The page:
Theresa May opens door to dumping Chequers plan for a soft Brexit – as Tories defend her from Boris Johnson onslaught

As the Tory conference started in Birmingham yesterday, the PM gave angry delegates hope by hinting there was “flexibility”.


Meanwhile, Tories on all sides of the Brexit debate rallied round her after Boris Johnson launched his most personal attack yet.

Marking the start of the Tories’ choppy annual conference in Birmingham, the under fire party leader told BBC1’s Andrew Marr Show that a free trade deal is “at the heart of Chequers”.

She also refused to rule out further fudges with the EU despite being asked to five separate times.

And behind closed doors, Mrs May gave angry Tory delegates hope by saying there will be “flexibility” with Chequers in the last few weeks of negotiations.

During a National Convention meeting with regional party bosses, The Sun has learned that the PM also conceded for the first time that her full plan to keep to the EU’s rules on goods and collect its customs tariffs has been knocked back by EU bosses.

But “aspects of it will still work”, Mrs May told them.

The key concessions came as senior Tories on all sides of the Brexit divide lashed out at Boris after the former Foreign Secretary issued his most personal attack on the PM yet.

The mop haired senior Tory branded her Chequers plan for a softer Brexit “deranged”, and questioned whether she really believes in exiting the EU at all.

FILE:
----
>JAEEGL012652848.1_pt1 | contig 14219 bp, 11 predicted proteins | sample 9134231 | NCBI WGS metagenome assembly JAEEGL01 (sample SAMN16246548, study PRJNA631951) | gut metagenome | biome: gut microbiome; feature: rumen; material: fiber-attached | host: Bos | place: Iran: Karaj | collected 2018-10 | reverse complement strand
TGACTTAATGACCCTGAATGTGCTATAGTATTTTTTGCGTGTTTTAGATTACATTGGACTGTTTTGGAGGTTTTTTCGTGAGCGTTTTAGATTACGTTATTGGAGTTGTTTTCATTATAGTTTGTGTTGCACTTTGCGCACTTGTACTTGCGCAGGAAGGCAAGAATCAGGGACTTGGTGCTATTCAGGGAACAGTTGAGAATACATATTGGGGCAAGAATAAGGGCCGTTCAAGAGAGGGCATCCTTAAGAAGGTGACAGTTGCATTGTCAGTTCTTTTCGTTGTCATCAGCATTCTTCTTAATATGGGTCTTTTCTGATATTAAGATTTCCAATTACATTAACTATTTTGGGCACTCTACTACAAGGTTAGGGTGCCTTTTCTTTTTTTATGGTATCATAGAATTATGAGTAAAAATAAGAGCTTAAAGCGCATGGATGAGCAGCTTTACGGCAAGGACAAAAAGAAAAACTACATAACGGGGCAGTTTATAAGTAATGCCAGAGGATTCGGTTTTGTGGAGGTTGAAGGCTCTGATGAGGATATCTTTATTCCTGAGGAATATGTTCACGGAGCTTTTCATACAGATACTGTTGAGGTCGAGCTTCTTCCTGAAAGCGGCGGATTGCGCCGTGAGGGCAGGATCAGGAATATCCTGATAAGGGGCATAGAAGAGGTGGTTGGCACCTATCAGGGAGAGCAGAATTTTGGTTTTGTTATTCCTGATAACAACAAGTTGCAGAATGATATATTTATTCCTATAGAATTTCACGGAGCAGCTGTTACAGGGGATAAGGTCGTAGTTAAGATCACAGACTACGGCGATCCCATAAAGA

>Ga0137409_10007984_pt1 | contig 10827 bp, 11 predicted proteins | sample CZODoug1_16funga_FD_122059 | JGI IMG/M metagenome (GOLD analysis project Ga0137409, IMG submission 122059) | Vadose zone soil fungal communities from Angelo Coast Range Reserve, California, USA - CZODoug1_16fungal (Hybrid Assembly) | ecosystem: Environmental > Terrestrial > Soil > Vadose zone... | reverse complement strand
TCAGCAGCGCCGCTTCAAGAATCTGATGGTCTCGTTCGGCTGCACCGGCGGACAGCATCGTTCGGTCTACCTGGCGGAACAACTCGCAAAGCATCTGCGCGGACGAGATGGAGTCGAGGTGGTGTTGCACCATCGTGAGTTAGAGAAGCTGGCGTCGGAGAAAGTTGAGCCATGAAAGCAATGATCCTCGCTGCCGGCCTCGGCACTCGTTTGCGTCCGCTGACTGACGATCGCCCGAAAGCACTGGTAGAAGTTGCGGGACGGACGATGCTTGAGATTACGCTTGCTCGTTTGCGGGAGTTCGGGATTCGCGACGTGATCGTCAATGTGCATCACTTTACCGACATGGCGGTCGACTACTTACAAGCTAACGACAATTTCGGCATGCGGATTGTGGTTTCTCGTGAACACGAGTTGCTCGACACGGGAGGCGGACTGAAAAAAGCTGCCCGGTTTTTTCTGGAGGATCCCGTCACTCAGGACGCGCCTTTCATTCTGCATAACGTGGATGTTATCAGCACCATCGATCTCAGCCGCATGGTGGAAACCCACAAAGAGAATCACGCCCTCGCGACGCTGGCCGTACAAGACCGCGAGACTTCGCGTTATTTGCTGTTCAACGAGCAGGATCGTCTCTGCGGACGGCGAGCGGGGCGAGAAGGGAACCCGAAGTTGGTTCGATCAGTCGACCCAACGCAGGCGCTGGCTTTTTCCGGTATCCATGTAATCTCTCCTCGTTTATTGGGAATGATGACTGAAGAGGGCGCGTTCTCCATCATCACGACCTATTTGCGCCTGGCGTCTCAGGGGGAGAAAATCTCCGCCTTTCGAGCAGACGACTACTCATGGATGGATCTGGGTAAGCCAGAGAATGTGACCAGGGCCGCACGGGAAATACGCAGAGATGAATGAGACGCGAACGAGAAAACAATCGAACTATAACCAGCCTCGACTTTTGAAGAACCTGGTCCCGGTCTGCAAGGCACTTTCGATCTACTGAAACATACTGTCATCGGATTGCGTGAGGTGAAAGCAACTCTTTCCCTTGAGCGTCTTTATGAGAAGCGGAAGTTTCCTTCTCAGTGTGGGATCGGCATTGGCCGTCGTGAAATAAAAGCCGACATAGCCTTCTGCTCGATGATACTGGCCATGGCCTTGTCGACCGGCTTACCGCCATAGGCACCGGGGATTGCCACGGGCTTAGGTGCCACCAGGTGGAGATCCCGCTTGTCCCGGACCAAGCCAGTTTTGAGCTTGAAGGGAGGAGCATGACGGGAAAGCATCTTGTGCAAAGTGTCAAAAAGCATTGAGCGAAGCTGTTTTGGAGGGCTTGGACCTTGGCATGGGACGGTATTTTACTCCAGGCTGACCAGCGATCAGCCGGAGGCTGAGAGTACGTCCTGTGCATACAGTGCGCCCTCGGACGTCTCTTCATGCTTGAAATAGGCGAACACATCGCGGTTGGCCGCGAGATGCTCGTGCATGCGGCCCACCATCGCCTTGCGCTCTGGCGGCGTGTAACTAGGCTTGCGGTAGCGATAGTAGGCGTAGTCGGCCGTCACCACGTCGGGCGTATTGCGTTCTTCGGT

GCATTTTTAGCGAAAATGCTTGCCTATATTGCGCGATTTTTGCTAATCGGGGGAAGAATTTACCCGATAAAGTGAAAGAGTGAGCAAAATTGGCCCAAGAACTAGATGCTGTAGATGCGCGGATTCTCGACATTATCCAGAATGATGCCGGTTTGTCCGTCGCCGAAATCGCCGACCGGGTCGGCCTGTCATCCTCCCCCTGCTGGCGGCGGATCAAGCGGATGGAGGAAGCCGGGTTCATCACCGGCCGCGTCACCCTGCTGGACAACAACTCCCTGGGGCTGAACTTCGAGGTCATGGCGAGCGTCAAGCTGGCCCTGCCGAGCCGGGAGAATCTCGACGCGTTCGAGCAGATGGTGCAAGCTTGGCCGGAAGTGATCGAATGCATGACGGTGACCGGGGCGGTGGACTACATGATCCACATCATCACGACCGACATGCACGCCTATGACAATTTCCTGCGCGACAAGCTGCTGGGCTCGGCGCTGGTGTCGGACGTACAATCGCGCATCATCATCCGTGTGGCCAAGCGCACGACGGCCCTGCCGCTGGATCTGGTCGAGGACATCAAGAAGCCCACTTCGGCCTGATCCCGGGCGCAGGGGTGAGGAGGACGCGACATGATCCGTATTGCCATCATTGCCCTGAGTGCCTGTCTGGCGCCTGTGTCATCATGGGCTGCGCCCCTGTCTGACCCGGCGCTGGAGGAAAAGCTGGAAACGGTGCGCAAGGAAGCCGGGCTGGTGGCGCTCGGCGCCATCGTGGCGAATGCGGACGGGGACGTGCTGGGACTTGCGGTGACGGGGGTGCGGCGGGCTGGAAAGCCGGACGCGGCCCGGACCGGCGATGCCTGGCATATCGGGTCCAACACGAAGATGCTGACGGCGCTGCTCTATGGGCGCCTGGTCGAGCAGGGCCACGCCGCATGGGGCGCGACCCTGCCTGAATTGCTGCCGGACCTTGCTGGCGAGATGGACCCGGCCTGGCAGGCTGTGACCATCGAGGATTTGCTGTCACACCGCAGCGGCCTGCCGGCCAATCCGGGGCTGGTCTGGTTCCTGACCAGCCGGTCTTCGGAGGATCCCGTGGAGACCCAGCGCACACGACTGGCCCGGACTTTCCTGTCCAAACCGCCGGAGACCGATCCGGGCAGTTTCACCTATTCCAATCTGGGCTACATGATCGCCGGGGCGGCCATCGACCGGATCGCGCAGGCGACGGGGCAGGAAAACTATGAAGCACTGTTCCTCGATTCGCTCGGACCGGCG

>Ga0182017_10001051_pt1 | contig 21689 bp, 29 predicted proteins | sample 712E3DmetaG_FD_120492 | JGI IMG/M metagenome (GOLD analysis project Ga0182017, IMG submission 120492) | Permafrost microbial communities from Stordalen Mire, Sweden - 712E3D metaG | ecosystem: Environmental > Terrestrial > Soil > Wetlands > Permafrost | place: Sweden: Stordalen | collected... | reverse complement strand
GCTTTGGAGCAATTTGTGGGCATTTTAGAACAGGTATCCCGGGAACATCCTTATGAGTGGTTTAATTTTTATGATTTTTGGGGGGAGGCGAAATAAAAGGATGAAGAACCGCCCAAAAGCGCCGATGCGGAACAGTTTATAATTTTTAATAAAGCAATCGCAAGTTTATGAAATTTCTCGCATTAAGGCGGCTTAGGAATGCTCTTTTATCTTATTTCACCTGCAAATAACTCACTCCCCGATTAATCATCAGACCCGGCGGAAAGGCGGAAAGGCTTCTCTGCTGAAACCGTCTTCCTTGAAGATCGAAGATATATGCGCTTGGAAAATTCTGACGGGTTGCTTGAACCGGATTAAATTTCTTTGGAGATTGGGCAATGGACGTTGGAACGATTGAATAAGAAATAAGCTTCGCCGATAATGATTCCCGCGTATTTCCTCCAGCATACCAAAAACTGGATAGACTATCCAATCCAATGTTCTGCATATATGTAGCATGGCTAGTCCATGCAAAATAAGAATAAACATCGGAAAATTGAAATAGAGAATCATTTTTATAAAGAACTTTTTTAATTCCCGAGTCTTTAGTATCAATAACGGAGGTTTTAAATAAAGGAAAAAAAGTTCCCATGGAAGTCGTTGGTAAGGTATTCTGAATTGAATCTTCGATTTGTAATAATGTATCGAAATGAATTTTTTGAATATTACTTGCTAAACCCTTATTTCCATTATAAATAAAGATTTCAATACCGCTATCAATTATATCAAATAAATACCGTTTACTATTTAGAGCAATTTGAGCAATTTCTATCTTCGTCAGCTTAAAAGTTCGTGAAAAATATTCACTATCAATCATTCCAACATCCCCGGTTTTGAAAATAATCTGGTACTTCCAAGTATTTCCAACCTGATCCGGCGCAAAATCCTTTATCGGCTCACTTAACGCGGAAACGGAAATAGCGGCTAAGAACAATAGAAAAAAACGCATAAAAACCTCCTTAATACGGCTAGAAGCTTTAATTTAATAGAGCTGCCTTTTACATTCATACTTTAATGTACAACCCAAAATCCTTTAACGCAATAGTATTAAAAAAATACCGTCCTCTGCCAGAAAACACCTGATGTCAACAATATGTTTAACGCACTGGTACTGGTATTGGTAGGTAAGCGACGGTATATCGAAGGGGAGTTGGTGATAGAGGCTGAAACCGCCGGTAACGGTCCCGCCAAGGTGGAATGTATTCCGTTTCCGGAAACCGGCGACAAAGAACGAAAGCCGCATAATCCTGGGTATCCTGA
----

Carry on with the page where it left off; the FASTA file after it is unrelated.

That left Mrs May being forced to insist: "I do believe in Brexit."

But a long list of senior party figures seized on Boris’s latest diatribe in a Sunday newspaper to accuse him of attention seeking,

Former Brexit Secretary and fellow Leave campaigner David Davis attacked Boris for coming up with “good headlines not good policies”.

Scots Tory leader Ruth Davidson accused Boris of hypocrisy, branding it “strange” he is attacking Mrs May’s Northern Ireland backstop pledge having previously heaped praise on her for it when he was in the Cabinet.


And in the more caustic comments of all, and TV celebrity Lord Digby Jones leaped on Boris for saying 'f*** business’.

The former business minister told the party faithful from the conference patfrom: "It showed him up to be the irrelevant and offensive person he really is".

The Sun can also reveal a group of Tory MPs who have formed an ‘Anyone But Boris’ campaign to frustrate any leadership bid intend to boo Mr Johnson at a conference rally he will headline on Tuesday.

One Tory minister said: “Several colleagues have said they are going to give Boris a taste of their own medicine and turn up to boo him.


“He won’t be very happy at the idea that some of us are getting very fed up with his antics.”

The backlash came as three different polls also yesterday revealed Mrs May is still liked by more voters than Boris.

If the election was a two way race, a BMG Research poll for HuffPost UK found 29% backed Jeremy Corbyn versus 25% who supported Boris.

But in answer to the same question comparing Mrs May and Mr Corbyn, the PM came out on top by 27% to 25%.

Meanwhile, Foreign Secretary Jeremy Hunt warned Brussels would stir Britain’s “Dunkirk spirit” if it forced a bad deal on Mrs May.

He told The Telegraph: “If President Macron thinks we will come crawling back to the club in a few years’ time, it is a profound misreading of our character.”

In what was seen as the first of a series of pitches at the four day conference to succeed Mrs May, Foreign Secretary Jeremy Hunt compared the EU to the Soviet Union yesterday for treating Britain as a prisoner it won’t allow to leave.